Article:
We open this morning, on a dreary-looking, overcast day, with a shot of Erik Bedard throwing live batting practice to the hapless Seattle hitters. No one took any cuts off him, though they had that option. Was a different story yesterday with some of the lesser arms, I’m told. The team switched up its workout routine to get the BP in just in case there’s rain later on. Down below, a shot we’re unlikely to ever see in a game. Bedard coming on in relief of closer J.J. Putz.
Appreciate all of you being patient yesterday while I took a day off after eight straight days of work here. So, no, there was no “Sights and Sounds” video yesterday, but I will have some footage for you later this afternoon. On to our topic for this morning, that being the starting rotation. John McLaren told us in his pre-workout chat that he’ll name the Nos. 3, 4 and 5 slots at some point after today’s workout — either this afternoon or tomorrow morning. The big reason he wants to do it early is so that the pitchers can get into a routine. They will work backward on a schedule from the March 31 season-opening date.
Some of the things that went into his choices?
“We cruched some numbers,” he said in audio you can listen to here. “Who benefitted by the extra day’s rest, splitting up the lefties — that was part of the formula — how they did against certain opponents. Sometimes that doesn’t all work, but it’s some of the things we talked about.”
I’ve already told you my guess: Carlos Silva at No. 3, Jarrod Washburn at No. 4 and Miguel Batista at No. 5.
Silva will likely give you more seven-inning games than the other two guys, so he’s my third starter behind Erik Bedard and Felix Hernandez. If the goal is to split up the lefties, Washburn goes fourth so you don’t have him and Bedard going on consecutive days. Putting Washburn third would accomplish the same goal, since there would still be that same pitcher between him and Bedard, but as I said, Silva gives you more innings on a per-game basis and I like him facing the third starter of other teams.
Putting Batista (pictured below throwing a bullpen session this morning) in the fifth spot gives the team some intriguing options. First off, he’d probably be the best fifth starter in all of baseball. Most No. 5 guys aren’t capable of winning 16 games and throwing close to 200 innings with a league average ERA. But here’s another thing: Batista has served as a back-of-the-bullpen reliever before and could come in handy in that role should the M’s need him there down the road.
I always thought the M’s would have been better served last August by removing Batista from the starting rotation and making him the eighth-inning setup man. I’m sure the team had designs on this as well. In fact, some insiders have hinted to me that the M’s were thinking about this. In the end, they opted against it.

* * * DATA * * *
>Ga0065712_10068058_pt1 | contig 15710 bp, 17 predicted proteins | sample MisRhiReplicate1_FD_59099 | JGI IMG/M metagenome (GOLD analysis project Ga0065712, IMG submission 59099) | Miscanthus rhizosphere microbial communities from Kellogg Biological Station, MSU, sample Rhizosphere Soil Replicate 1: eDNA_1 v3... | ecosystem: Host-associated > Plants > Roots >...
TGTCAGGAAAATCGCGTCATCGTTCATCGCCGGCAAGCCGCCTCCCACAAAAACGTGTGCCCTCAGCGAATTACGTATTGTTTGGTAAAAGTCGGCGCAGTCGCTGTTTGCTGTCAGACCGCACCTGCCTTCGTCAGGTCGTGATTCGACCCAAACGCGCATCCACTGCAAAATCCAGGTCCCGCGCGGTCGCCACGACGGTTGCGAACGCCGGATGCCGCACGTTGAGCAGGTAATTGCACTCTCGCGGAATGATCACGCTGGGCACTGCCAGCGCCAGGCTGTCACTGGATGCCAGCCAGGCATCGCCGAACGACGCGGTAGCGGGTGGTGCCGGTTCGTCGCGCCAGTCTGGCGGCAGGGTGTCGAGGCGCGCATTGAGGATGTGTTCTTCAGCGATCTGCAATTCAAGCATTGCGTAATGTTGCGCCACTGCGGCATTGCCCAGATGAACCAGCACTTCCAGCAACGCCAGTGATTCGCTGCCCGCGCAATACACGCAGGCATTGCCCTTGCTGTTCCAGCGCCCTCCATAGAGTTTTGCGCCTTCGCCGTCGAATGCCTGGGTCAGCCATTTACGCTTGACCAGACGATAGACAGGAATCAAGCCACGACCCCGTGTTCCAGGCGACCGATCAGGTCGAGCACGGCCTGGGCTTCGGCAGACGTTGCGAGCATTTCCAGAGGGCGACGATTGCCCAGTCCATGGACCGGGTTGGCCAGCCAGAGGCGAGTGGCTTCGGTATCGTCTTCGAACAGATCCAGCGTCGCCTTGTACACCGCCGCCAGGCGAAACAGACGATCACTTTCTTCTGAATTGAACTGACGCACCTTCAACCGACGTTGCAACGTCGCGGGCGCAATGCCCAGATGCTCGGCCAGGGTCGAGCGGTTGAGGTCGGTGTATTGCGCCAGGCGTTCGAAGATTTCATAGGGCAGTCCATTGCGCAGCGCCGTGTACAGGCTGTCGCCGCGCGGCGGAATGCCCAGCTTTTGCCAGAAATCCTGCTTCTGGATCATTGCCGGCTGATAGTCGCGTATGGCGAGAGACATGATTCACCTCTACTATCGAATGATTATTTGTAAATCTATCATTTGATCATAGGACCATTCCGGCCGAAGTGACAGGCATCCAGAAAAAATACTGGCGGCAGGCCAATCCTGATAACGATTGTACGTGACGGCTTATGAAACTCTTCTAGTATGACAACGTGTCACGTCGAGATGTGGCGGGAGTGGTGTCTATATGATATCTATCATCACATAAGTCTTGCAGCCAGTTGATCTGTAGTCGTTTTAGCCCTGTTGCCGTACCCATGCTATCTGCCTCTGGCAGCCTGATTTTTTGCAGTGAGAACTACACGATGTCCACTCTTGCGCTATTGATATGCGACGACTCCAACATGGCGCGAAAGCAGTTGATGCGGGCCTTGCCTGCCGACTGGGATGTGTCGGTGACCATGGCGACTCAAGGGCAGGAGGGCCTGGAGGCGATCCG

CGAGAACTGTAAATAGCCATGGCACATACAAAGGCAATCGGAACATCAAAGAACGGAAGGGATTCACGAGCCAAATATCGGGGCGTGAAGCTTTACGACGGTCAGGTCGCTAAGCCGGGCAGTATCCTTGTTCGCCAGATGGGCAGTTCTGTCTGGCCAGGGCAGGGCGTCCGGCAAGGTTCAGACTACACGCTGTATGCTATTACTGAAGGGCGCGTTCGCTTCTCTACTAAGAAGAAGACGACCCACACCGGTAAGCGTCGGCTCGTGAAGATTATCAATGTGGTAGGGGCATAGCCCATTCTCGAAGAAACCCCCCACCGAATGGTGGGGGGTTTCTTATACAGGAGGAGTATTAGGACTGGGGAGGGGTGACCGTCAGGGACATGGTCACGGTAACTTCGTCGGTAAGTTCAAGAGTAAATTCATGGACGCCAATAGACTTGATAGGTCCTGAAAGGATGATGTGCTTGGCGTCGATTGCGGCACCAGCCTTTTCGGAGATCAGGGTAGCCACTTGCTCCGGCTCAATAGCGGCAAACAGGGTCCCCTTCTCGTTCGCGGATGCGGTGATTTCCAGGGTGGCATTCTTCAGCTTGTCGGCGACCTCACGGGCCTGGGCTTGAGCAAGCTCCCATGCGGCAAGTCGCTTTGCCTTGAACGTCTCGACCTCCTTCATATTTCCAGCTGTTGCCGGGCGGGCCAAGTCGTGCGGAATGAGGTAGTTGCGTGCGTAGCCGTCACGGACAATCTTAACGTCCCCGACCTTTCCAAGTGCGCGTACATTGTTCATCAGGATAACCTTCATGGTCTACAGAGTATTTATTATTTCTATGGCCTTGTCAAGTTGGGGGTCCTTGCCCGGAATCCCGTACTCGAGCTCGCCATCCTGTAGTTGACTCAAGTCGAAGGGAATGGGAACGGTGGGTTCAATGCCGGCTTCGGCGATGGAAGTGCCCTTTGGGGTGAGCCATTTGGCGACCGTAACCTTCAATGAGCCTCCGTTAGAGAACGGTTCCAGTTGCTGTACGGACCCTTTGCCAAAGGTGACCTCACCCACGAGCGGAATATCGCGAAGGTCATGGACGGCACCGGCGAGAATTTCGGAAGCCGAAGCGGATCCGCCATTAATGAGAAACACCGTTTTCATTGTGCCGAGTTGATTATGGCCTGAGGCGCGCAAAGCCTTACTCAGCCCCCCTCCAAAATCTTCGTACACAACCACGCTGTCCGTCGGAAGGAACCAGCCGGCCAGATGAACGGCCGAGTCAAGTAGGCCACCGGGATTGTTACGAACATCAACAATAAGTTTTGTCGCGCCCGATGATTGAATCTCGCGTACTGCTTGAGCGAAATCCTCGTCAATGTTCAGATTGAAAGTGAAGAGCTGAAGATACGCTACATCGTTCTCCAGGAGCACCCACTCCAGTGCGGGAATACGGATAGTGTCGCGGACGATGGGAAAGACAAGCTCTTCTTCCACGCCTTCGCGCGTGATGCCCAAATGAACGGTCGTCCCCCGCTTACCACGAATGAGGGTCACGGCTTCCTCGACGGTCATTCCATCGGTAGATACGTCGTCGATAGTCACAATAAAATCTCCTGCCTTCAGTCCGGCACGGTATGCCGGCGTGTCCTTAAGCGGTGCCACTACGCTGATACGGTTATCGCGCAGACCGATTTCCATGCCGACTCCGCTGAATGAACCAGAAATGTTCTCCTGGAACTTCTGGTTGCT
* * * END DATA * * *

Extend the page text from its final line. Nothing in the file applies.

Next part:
Either way, it was a tough call. Batista was one of the rotation’s more consistent arms last season and pulling him would only have made the rotation worse. Also, the way the entire back of the bullpen, save J.J. Putz, seemed to be running on fumes, it’s possible management thought that using Batista late would have been like sticking a band-aid on the dike about to burst.
Me personally? I’d have prefered to see Batista coming out of the bullpen that night in Cleveland rather than Rick White. But once Batista was kept in the rotation, White was the only other option that had been made available to manager John Mclaren by GM Bill Bavasi. If you’re going to criticize that move — which many of you have — the criticism should be pointed at Bavasi for not supplying McLaren with a better option. Once White was the only option for the eighth, you have to use him. And I’m not just talking about the Cleveland game either. You had to use him in the other contests as well. The whole purpose of getting him was so that Putz would not have to work multiple innings every night.
This year, if Batista is the fifth starter and gets skipped on occasion, he could be brought in to spell the bullpen from time to time as the season progresses. McLaren said skipping the fifth starter will be a possibility. Much will depend on how the other arms are throwing and whether an extra day of rest is needed, or not. Sometimes, giving a pitcher added rest is worse than the reverse. Makes them feel too strong and causes them to overthrow, which can result in injuries. So, allowing the fifth starter to take his turn after an off-day runs the risk of throwing off the arms of someone like Bedard or Hernandez. That’s not in the team’s best interest, so I expect to see the No. 5 guy skipped on occasion. And that would leave Batista free for other duties.
I’m not getting this from the team, just speculating for now. But this I will tell you. Come August, if the M’s find themselves in a similar situation to last year, with a bullpen running out of gas, you will see Batista out there in the eighth before any Rick White types are allowed to take the mound. A rotation as deep as this one is right now can afford that luxury.
Batista is the type of professional who will do that dual role without complaining. Anyway, it’s not an issue for now. Just something to think about down the road.